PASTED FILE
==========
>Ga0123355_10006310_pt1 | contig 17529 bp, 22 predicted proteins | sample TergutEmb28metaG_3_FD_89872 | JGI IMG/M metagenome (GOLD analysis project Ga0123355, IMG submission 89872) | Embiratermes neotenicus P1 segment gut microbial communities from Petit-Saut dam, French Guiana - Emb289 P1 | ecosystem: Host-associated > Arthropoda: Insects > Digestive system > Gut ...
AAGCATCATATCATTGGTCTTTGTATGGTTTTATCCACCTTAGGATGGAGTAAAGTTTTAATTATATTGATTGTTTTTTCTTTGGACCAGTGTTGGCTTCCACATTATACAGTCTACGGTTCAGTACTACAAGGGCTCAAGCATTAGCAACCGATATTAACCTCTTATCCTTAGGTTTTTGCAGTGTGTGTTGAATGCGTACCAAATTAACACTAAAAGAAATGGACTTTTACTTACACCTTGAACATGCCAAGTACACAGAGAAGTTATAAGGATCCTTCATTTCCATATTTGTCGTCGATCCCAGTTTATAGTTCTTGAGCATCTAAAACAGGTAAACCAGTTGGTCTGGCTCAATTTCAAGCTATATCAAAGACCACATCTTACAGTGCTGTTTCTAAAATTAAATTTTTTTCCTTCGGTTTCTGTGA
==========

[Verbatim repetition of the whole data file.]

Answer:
>Ga0123355_10006310_pt1 | contig 17529 bp, 22 predicted proteins | sample TergutEmb28metaG_3_FD_89872 | JGI IMG/M metagenome (GOLD analysis project Ga0123355, IMG submission 89872) | Embiratermes neotenicus P1 segment gut microbial communities from Petit-Saut dam, French Guiana - Emb289 P1 | ecosystem: Host-associated > Arthropoda: Insects > Digestive system > Gut ...
AAGCATCATATCATTGGTCTTTGTATGGTTTTATCCACCTTAGGATGGAGTAAAGTTTTAATTATATTGATTGTTTTTTCTTTGGACCAGTGTTGGCTTCCACATTATACAGTCTACGGTTCAGTACTACAAGGGCTCAAGCATTAGCAACCGATATTAACCTCTTATCCTTAGGTTTTTGCAGTGTGTGTTGAATGCGTACCAAATTAACACTAAAAGAAATGGACTTTTACTTACACCTTGAACATGCCAAGTACACAGAGAAGTTATAAGGATCCTTCATTTCCATATTTGTCGTCGATCCCAGTTTATAGTTCTTGAGCATCTAAAACAGGTAAACCAGTTGGTCTGGCTCAATTTCAAGCTATATCAAAGACCACATCTTACAGTGCTGTTTCTAAAATTAAATTTTTTTCCTTCGGTTTCTGTGA